Lisa Ellery was born in 1975 and raised on a farm near Esperance on Western Australia's south coast. She studied law and arts at the University of Western Australia before returning to regional WA in 1998 to commence her career as a lawyer in the goldmining city of Kalgoorlie-Boulder. She soon fell in love with Kal and its people, and in 2008 she started her own law firm there. She works predominantly in commercial and mining law and employs a dozen staff in her busy Hannan Street practice. Lisa is married to Simon Ellery, a geologist. She divides her time between running her law firm, running in the Goldfields bush and writing.
Peter Papathanasiou is the son of migrants and grandson of refugees. His parents emigrated from Greece to Australia. A research geneticist, he has worked in the US, UK and Australia. His passion, however, is writing, and he has a Master of Arts in Creative Writing from The University of London.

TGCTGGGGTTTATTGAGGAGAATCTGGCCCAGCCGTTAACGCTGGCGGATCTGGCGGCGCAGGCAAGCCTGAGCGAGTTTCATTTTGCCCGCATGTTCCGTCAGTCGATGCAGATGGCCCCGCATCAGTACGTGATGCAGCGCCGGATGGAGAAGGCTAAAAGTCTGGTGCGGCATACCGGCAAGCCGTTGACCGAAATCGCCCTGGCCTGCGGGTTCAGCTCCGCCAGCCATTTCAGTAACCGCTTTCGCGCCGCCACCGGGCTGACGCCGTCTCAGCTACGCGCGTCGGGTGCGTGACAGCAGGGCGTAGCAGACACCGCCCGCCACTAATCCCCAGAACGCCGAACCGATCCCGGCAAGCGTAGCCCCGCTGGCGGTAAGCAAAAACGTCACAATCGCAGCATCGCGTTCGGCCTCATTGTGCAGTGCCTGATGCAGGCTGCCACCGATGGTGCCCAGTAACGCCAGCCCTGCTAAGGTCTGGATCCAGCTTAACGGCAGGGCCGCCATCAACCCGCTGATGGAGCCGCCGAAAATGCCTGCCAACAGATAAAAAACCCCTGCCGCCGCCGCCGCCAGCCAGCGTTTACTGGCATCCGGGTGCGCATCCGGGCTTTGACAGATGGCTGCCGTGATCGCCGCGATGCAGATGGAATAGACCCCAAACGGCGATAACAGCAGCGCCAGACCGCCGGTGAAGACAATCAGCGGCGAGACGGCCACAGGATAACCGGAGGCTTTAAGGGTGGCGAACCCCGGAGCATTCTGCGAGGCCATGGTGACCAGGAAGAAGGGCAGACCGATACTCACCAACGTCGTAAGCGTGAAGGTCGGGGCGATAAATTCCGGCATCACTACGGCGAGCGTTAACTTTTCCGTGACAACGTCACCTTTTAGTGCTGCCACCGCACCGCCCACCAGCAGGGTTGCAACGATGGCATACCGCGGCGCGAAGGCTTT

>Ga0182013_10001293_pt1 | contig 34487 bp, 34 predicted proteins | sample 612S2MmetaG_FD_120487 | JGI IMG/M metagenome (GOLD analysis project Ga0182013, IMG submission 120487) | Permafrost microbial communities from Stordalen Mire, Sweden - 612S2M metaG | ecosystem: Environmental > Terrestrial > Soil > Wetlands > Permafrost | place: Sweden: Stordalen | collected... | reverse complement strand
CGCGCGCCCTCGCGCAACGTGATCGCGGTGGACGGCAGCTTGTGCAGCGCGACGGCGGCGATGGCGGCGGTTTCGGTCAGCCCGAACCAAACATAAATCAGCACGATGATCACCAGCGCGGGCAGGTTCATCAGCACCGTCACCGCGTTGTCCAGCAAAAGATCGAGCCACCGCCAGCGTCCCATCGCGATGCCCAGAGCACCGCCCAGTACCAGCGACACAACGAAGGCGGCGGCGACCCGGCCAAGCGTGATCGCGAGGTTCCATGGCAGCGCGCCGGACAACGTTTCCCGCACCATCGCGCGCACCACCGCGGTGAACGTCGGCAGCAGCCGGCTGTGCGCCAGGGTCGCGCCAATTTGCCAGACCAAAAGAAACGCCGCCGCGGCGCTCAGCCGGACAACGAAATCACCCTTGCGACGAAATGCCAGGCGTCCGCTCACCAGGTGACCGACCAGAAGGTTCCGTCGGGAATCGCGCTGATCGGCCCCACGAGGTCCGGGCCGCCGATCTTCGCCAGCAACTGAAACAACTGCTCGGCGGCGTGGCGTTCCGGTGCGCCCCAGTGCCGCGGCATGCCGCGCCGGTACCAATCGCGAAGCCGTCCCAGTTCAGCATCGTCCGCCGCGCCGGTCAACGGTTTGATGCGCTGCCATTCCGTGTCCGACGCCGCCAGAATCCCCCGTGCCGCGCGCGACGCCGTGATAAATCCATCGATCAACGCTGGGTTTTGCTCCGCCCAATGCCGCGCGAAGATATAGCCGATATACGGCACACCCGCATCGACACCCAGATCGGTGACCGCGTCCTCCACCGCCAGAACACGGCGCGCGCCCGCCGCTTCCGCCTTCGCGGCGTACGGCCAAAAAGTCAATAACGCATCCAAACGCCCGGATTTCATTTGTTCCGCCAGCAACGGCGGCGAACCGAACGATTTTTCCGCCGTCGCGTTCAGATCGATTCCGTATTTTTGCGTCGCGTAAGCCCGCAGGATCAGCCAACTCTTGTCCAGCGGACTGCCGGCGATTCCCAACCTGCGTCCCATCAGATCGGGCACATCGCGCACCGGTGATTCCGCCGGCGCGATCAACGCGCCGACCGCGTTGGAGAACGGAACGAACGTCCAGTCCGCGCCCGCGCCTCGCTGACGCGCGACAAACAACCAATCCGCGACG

Dr Michael Levitt MB BS (UWA), FRACS trained as a surgeon in Western Australia before pursuing subspecialty training in colorectal surgery at London’s St Mark’s and Royal Free hospitals. Since 1990 he has worked in WA as a specialist colorectal surgeon.
Michael Burge is an Australian author, artist and journalist who lives at Deepwater in the New England region of NSW with his husband and their dogs.
Eddie Russell has a degree in English literature and Masters in Creative writing. Born and raised in the then English colony of East Africa to English parents, he immigrated to Australia to complete his schooling before moving to San Diego to work in technology. He is now settled back in Australia with his life partner and following his passion to write.
Garry Linnell is one of Australia’s most experienced journalists. Born and raised in Geelong, he has won several awards for his writing, including a Walkley for best feature writing.
After nearly forty years of working as a teacher-librarian and Head of Library, Laraine Stephens decided to experience life on the other side of the bookshelves and became a writer of historical crime fiction.
Iconic Australian actor Bryan Brown became an international success in the early eighties with critical acclaim from performances in Breaker Morant and the TV series A Town Like Alice.